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— 10 августа 2012 г. —

Council of Europe’s Committee of Ministers to Consider Russia’s Failure to Implement the European Court judgments Concerning Heavy Civilian Losses in the Bombings of Katyr-Yurt, Chechnya

On August 1, 2012, the Human Rights Centre Memorial (Moscow) and the European Human Rights Advocacy Centre (EHRAC, London), submitted an application to the Committee of Ministers of the Council of Europe to initiate infringement proceedings against Russia under Article 46 of the European Convention for the Protection of Human Rights and Fundamental Freedoms for a continuous failure to conduct an effective investigation into the bombing of the village of Katyr-Yurt in Chechnya in 2000 by the federal armed forces resulting in heavy civilian losses. The mechanism enables the Committee of Ministers of the Council of Europe to refer a case back to the Court where a respondent State fails to comply with the Court’s binding judgment. The Committee of Ministers is to meet to discuss the issue on September 24—26, 2012, in Strasbourg.

The ECtHR delivered two judgments, in 2005 and 2010, concerning the bombings of the village of Katyr-Yurt in Chechnya, in February 2000 *. The judgments in question are the case of Isayeva v. Russia (application No. 7950/00, judgment of 24 February 2005) and Abuyeva and Others v. Russia (application No. 27065/05, judgment of 2 December 2010) respectively.

In both judgments the Court held the Russian authorities responsible for multiple civilian deaths resulting from indiscriminate bombing of Katyr-Yurt village. In Isayeva case four applicant’s relatives were killed in the bombing, including three juveniles. In Abuyeva and Others v. Russia the applicants lost 24 relatives in the bombing; another 16 were injured.

In both cases the Court has found a violation of Article 2 of the European Convention of Human Rights safeguarding the right to life, in its substantive (the protection of life) and procedural aspects (effective investigation). The Court has also established a lack of effective domestic remedies contrary to Article 13 of the Convention manifesting in the authorities’ failure to conduct an effective investigation into the February 2000 events in Katyr-Yurt.

The Court ruled that the Russian authorities were to pay an award to the applicants as well as to ensure a proper investigation into the crime.

However, the Russian authorities have persistently failed to implement the Court’s judgments , limiting themselves to paying an award to the victims. In the Katyr-Yurt bombing cases, domestic authorities are yet to establish the perpetrators of the crime and hold them responsible despite the Committee of Ministers’ supervision of the enforcement of the Isayeva judgment since 2006. Bearing that in mind, HRC Memorial and EHRAC have launched Infringement Proceedings against Russia pursuant to Article 46 of the Convention, as amended by Protocol No. 14 in 2012. The new mechanism means that, having studied the non-compliance case, the Committee of Ministers has a right to refer the case back to the ECtHR by a two-third’s majority for it to consider the state’s failure to implement the Court’s judgments.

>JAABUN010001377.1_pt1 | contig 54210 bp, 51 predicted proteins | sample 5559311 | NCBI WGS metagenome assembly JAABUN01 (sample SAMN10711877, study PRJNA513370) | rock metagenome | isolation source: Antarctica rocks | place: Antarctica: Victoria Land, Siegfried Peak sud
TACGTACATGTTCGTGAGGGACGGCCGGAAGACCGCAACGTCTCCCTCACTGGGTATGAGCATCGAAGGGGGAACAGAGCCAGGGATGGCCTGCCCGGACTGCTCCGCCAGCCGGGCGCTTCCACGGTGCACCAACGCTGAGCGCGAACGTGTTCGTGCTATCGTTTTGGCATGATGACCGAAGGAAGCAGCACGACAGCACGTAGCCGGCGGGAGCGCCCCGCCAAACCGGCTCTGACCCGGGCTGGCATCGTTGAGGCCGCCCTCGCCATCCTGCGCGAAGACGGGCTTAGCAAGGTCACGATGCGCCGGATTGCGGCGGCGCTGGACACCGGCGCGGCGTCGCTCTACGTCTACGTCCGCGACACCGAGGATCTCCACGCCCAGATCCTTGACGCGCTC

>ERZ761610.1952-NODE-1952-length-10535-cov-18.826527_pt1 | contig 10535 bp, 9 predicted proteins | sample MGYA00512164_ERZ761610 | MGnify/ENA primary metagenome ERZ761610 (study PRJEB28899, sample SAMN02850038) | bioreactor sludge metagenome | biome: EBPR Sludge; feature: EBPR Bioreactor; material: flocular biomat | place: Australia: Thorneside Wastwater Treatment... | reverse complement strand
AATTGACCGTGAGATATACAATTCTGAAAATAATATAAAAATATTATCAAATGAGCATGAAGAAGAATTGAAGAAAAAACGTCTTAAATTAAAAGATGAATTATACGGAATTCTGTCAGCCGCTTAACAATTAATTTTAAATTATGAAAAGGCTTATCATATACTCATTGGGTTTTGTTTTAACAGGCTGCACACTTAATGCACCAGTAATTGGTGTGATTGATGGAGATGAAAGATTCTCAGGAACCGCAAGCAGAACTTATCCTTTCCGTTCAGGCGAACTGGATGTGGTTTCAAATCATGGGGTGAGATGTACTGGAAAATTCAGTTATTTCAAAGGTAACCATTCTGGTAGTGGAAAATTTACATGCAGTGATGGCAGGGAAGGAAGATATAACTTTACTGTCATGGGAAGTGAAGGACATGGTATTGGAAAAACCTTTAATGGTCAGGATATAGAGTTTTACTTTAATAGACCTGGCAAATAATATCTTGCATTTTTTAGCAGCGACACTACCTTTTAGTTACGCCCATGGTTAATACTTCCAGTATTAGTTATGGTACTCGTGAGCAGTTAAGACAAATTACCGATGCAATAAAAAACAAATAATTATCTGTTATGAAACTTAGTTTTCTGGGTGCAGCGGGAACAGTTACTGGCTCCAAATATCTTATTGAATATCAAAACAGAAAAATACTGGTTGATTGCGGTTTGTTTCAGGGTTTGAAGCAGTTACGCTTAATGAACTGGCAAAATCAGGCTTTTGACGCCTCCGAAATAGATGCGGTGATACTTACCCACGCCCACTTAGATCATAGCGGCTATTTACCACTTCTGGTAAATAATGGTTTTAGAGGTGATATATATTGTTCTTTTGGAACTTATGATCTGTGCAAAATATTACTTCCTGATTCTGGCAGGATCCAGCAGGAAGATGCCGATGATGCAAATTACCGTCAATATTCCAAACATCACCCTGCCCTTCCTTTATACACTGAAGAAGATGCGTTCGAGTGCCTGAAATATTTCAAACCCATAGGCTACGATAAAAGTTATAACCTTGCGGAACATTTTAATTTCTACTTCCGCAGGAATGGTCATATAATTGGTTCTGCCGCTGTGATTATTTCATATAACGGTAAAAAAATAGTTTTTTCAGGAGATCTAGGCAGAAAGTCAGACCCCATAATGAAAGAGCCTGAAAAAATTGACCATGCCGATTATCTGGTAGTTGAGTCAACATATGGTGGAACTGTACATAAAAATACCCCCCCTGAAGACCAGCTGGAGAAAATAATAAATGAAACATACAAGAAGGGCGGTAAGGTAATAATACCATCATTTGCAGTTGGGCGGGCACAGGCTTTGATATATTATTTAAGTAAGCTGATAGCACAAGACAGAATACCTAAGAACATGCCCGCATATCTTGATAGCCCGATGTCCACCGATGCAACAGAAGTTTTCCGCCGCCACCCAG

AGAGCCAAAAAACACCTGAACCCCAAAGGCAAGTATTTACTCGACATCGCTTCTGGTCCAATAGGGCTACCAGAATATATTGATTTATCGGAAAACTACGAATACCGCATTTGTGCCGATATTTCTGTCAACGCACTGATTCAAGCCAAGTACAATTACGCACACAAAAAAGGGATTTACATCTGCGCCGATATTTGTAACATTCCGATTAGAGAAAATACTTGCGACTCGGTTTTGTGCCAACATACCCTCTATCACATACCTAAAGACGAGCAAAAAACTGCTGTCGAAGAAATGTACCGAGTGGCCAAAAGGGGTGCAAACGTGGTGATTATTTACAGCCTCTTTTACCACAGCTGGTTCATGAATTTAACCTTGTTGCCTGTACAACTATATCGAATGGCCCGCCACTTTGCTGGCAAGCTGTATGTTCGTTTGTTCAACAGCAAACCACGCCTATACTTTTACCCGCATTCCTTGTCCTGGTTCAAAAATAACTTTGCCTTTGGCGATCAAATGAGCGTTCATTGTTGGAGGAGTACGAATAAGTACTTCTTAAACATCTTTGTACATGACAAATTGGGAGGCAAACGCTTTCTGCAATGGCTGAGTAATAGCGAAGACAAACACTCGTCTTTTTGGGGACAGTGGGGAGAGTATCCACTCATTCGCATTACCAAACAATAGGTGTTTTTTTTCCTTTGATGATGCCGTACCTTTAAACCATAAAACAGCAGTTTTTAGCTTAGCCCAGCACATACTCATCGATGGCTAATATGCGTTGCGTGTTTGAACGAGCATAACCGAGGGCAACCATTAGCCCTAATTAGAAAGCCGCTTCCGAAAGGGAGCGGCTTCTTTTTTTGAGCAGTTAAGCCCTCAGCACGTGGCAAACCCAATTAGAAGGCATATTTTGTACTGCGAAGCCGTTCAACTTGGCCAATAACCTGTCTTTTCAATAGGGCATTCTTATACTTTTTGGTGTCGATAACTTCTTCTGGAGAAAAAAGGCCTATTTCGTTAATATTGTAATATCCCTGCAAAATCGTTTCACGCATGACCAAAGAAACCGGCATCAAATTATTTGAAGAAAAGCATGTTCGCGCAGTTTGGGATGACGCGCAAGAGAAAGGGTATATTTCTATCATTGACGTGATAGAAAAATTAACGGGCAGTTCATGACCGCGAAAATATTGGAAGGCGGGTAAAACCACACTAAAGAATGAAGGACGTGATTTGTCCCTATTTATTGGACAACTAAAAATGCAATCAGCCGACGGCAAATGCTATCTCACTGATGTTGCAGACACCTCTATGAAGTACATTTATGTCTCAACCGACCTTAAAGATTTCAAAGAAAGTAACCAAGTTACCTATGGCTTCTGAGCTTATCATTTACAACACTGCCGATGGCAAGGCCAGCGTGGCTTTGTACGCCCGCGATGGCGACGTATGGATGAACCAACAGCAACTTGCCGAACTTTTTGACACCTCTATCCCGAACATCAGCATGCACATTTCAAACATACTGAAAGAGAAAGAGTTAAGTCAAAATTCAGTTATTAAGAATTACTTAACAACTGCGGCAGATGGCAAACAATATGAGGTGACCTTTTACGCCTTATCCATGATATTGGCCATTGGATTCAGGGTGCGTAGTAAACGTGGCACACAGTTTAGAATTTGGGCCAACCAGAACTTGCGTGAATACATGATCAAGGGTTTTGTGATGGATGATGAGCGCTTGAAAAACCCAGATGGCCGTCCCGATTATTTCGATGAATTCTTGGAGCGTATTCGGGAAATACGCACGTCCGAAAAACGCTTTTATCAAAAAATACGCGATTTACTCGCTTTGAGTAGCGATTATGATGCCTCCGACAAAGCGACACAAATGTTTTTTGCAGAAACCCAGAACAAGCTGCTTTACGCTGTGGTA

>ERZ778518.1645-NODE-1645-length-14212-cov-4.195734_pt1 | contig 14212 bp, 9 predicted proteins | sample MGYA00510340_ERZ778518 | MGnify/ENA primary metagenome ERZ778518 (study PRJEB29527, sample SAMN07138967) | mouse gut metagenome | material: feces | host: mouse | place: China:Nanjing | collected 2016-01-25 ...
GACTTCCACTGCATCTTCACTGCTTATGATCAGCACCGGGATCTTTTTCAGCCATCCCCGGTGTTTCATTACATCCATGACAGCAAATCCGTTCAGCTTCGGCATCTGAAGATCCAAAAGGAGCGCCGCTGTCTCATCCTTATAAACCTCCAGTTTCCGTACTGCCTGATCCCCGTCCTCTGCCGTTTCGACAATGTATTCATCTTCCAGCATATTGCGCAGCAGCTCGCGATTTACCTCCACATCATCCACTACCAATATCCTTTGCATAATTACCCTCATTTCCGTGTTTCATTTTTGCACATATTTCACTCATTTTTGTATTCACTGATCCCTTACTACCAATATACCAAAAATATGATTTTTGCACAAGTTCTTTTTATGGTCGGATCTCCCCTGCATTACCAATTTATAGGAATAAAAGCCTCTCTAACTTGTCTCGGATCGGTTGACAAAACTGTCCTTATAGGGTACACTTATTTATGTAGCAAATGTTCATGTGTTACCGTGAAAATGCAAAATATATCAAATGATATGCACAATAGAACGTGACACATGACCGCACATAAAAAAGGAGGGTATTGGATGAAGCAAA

If the Committee of Ministers decides that the cases are to be brought to the ECtHR, the Court may deliver a new judgment holding Russia responsible for the violation of Article 46 of the Convention. The Court may bind Russia to take concrete steps in order to comply with the ECtHR’s original judgment.

Russia’s non-compliance with the ECtHR’s judgments on cases resulting from the offences committed by law enforcement and security officers in 2000—2003 in the North Caucasus, including abductions, disappearances, extrajudicial executions, and torture, is particularly urgent as, according to the statutory limitations provided by the Criminal Code of the Russian Federation, prosecution for a crime can only take place up to ten or fifteen years after the offence, i. e. 2013—2018. Unless the authorities enforce the ECtHR judgments, lots of applicants may lose hope for the restoration of justice towards their relatives.

The Memorial-EHRAC Infringement Proceedings request is available here

For more information on the Abuyeva and Others v. Russia case, click here

* In autumn 1999 the village of Katyr-Yurt was declared a “safe zone.”

On February 4, 2000, a large group of Chechen militants entered the village. The authorities failed to warn the villagers in advance about the possible invasion. Neither were the villagers told about the planned military operation aimed at the destruction of the rebel fighters, preparations to which were already underway. The failure to convey the information came despite the fact that both pieces of information were available to the Russian military command. Without offering safe exit routes for the local villagers, the Russian authorities attacked the fighters with heavy aviation bombs and multiple rocket launchers. The two roads leading from Katyr-Yurt were controlled by the military checkpoints, one of which was closed to the villagers. This made the evacuation of the civilians even more complicated. The bombing of Katyr-Yurt continued until February 7.

The commanders that led the Russian forces, planned the operation and implemented the plan were Gen. Vladimir Shamanov and Gen. Yakov Nedobitko.

August 10, 2012













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